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Originally published Tuesday, December 16, 2008 at 8:16 AM

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Amid recession, a Christmas almost for Scrooge

Christmas is not canceled, and Scrooge would still find plenty of merriment to cry "Humbug!" about. But from Paris to Hong Kong and beyond, families are cutting back on Christmas expenses as they try to keep the fires of festive cheer burning in tough economic times.

Associated Press Writer

PARIS —

Christmas is not canceled, and Scrooge would still find plenty of merriment to cry "Humbug!" about. But from Paris to Hong Kong and beyond, families are cutting back on Christmas expenses as they try to keep the fires of festive cheer burning in tough economic times.

For some, the crisis means no presents for close family or giving useful presents, like clothes or books. For others, decorations and Christmas vacations are out, economy-drives are in.

Pollsters Gallup say Americans' planned Christmas spending is at a 10-year low. In France, supermarkets have trimmed their orders of Champagne, unsure whether revelers will be in the mood for - or able to afford - much bubbly.

Ilic Ljubica, an unemployed welder window-shopping in Paris, said that for her, buying gifts is "going to be impossible this time because my bank account is empty... It's more likely to be homemade gifts." The 20-year-old from Chartres in northwest France had set her sights on a seafood Christmas dinner but now isn't sure she can afford it.

But one thing many shoppers agree on: for kids, the Christmas magic must be preserved intact. Paris toy store director Sophie Lieng says her customers "don't want their children to notice what's going on."

French post officer worker Annie-Claude Taillefond said she, her mother and sister have agreed to forgo gifts but that her 8-year-old son will still get the computer game, roller-blades and board game he has asked for.

"Things are super-tight this year," she said. "We'll limits things to the children."

"Christmas is the children," said Elisabeth Dietrich, visiting Paris from Strasbourg in eastern France. "That's not where you make cuts. If you do have to cut back, it's on the amount spent on the adults."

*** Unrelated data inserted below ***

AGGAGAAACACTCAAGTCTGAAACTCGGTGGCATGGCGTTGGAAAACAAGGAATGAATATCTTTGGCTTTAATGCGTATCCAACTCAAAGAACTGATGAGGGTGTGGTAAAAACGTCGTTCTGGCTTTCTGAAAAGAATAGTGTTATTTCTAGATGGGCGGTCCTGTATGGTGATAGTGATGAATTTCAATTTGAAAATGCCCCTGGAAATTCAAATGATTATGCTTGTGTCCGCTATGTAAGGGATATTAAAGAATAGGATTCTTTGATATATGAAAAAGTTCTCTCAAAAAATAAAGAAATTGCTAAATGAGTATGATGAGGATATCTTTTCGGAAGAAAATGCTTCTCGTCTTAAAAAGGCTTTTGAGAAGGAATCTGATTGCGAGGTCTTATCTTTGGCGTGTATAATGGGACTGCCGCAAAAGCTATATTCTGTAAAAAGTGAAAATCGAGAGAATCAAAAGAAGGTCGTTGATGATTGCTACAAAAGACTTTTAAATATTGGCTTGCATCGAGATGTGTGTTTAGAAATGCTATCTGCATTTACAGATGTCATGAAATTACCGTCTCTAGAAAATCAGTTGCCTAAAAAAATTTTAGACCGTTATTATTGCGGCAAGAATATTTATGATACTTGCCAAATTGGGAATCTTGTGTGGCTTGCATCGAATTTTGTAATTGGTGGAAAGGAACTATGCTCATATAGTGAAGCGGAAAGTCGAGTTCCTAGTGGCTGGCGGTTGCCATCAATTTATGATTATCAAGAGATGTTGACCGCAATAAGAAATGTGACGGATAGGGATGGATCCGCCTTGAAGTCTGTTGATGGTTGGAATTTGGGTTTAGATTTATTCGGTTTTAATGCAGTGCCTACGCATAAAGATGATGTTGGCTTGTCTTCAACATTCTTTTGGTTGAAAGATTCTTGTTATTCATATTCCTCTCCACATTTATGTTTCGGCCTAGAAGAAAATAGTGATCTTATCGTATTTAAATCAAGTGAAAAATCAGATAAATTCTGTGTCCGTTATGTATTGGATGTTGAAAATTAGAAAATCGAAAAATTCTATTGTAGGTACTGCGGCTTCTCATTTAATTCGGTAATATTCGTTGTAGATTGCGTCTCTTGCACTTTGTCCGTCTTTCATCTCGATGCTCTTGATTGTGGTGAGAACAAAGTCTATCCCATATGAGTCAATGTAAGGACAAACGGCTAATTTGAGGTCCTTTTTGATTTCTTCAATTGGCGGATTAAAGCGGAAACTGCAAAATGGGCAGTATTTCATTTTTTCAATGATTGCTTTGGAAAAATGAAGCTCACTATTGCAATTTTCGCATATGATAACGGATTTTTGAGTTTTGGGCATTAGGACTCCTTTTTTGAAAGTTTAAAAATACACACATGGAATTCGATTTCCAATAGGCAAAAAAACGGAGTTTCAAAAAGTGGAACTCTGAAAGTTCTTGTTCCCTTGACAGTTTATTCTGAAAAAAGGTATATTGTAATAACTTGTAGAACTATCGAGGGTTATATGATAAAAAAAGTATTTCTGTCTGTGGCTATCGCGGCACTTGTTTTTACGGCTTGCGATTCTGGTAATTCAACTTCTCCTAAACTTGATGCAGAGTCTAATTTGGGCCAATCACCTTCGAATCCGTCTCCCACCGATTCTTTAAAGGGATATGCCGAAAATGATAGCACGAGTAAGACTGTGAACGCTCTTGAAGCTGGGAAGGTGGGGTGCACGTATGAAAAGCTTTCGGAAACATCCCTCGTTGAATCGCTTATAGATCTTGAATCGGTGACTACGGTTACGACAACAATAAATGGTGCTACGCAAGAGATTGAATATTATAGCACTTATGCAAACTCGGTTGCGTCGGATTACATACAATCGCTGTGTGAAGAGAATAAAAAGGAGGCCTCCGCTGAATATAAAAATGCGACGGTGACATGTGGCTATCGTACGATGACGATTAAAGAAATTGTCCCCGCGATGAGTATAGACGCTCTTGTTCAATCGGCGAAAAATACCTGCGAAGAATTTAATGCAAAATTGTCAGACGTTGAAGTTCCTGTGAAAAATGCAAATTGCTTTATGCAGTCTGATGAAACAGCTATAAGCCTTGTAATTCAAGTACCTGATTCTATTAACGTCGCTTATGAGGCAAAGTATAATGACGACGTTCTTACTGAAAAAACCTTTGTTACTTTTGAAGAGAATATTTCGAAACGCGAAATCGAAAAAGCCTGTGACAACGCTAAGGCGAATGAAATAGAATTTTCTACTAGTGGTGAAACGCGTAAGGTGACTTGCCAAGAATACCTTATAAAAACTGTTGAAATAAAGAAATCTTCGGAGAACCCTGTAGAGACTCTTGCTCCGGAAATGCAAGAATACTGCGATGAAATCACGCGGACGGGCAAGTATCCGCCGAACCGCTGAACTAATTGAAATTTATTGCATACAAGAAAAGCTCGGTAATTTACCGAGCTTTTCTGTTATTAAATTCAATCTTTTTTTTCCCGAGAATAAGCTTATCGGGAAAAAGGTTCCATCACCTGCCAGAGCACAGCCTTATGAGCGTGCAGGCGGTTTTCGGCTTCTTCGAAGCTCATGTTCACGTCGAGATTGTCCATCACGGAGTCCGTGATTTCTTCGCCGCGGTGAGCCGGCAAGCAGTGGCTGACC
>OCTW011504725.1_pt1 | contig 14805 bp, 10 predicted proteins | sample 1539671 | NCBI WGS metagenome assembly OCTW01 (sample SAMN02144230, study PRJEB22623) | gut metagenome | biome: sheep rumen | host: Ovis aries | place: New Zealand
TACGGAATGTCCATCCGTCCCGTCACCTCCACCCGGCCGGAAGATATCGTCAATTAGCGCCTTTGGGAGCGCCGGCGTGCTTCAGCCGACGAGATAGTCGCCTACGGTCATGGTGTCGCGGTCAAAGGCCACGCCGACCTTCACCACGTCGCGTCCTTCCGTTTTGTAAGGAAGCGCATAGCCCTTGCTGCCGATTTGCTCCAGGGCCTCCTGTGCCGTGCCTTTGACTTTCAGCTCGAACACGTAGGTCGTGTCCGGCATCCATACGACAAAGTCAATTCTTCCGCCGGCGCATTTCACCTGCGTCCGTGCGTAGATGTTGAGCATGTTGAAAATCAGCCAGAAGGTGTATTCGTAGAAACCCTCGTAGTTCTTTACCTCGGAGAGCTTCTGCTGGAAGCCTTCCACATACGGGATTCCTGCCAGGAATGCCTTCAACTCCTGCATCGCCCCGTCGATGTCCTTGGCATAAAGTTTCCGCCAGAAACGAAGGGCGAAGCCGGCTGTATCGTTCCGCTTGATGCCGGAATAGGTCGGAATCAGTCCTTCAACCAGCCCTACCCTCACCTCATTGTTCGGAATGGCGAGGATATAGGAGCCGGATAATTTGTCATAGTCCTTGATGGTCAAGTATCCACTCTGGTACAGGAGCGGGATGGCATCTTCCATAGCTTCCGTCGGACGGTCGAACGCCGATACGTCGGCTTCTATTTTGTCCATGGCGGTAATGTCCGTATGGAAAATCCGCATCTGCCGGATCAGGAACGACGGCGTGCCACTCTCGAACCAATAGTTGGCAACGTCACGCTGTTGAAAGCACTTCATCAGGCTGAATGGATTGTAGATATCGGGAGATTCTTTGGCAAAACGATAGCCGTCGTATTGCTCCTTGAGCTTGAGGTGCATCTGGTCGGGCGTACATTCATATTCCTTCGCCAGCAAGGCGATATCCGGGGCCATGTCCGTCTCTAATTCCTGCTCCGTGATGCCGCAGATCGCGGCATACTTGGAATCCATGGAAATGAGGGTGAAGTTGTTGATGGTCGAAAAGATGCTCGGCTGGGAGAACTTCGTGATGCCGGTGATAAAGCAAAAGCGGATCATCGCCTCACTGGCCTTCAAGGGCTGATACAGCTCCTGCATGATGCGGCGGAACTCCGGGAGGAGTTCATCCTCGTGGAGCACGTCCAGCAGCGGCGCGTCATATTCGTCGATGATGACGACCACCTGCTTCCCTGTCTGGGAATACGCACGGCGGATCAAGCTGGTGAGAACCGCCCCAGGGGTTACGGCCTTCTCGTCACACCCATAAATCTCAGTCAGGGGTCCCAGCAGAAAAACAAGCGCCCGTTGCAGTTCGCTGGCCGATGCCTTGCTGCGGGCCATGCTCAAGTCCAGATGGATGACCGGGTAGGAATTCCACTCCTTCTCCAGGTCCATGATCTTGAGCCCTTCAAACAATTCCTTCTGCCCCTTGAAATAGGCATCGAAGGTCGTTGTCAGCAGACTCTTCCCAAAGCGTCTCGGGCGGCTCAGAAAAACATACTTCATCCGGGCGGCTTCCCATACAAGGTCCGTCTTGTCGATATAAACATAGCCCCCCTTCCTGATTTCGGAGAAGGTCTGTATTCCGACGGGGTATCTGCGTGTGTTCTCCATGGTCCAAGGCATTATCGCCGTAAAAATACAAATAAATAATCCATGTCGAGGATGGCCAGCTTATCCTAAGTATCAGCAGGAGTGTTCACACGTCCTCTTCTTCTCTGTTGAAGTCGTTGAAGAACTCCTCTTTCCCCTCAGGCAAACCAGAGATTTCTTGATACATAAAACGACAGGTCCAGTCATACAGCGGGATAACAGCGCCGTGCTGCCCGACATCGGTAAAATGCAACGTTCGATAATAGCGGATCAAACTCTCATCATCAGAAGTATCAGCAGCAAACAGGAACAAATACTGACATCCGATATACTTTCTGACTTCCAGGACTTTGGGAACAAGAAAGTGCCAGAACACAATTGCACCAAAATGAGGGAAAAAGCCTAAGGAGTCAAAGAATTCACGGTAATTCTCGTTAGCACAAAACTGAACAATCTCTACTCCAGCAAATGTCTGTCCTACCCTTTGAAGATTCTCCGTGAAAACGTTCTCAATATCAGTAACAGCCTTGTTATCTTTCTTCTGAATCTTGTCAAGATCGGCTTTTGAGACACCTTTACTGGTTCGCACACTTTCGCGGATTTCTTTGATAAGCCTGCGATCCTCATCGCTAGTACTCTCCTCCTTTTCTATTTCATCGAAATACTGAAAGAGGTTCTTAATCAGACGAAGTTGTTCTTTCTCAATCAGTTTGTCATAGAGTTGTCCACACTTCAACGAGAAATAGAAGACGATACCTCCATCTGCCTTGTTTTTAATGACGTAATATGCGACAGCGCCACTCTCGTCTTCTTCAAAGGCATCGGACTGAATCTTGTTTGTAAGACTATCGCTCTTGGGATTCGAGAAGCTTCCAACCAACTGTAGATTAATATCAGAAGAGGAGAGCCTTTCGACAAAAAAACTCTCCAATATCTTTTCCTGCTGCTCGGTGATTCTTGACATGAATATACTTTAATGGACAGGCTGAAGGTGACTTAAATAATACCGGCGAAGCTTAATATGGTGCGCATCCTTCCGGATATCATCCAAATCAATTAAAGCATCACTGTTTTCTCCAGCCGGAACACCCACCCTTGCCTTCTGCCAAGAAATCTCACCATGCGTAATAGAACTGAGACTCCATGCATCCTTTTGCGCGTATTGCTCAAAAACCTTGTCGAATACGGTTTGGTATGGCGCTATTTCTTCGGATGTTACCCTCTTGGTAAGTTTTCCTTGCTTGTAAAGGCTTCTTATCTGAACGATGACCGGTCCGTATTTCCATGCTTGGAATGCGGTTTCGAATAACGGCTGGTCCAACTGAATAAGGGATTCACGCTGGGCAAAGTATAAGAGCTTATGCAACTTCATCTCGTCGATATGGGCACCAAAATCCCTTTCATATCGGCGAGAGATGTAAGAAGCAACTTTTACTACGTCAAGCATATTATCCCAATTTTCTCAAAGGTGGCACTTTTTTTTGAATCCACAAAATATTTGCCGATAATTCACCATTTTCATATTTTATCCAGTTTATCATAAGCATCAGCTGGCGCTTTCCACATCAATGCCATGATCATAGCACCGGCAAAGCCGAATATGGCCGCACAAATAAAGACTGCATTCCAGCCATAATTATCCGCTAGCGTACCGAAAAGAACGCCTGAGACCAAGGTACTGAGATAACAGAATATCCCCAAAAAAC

Dietrich, who cares for elderly people with Alzheimer's, said she normally spends about euro70 ($90) per person on gifts at Christmas but is trimming that to euro50 this year. And she started shopping for gifts in October to spread the expense over three months.

Turkey, foie gras and wine from late-harvested grapes in her home region of Alsace will still be on her Christmas menu. "We won't break from tradition," she said.

But fancy decorations, "frankly, we can let them drop," she said. "You can be simple and festive at the same time."

Gallup's chilly predictions for Christmas spending in the United States came from a poll in mid-November, with 1,009 people interviewed by telephone. Respondents said they would spend $616 on average on gifts, the lowest amount in the past decade. That compared to $866 last year. Nearly half of the respondents said they plan to spend less this year than last.

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In Hong Kong, the Retail Management Association is forecasting a possible 5-8 percent drop in Christmas sales figures. People seem generally to be spending smaller amounts on gifts and travel bookings out of Hong Kong appear "very weak," association chairwoman Caroline Mak said in an e-mail response to questions.

In Britain, financial services firm Deloitte says it expects many consumers to entertain at home, rather than lavish money on clubs, pubs and restaurants, with families gathered around computer games - a 21st-century update on playing charades or singing carols around the tree.

"This year, it's all about 'in-tertainment,'" Tarlok Teji, the head of Deloitte's UK retail section, wrote in a report. "Staying in has become the new going out."

French supermarkets are going easy on Champagne.

"Generally, the supermarket sector places its big Christmas order in September. This year, amid all this disturbance, they have been cautious and have said, 'We're not ordering much stock,'" said Joelle Jezequel, a spokeswoman for Remy Cointreau, which makes Piper-Heidsieck and Charles Heidsieck Champagnes. "It's precautionary, because we don't know how the French will react."

Admiring the festive window displays at the Le Printemps department store, a no-cost fun feature of the Christmas season in Paris, legal secretary Joelle Denouel said she has scoured the Internet for good buys and bought gifts earlier this year to take advantage of special offers. She has also been turned to the Web to find a charity to donate to - something she usually does not do, but feels is necessary this time.

"Because of the economic situation, I'm touched by things more this year," she said. "People are in need."

Copyright © 2008 The Seattle Times Company

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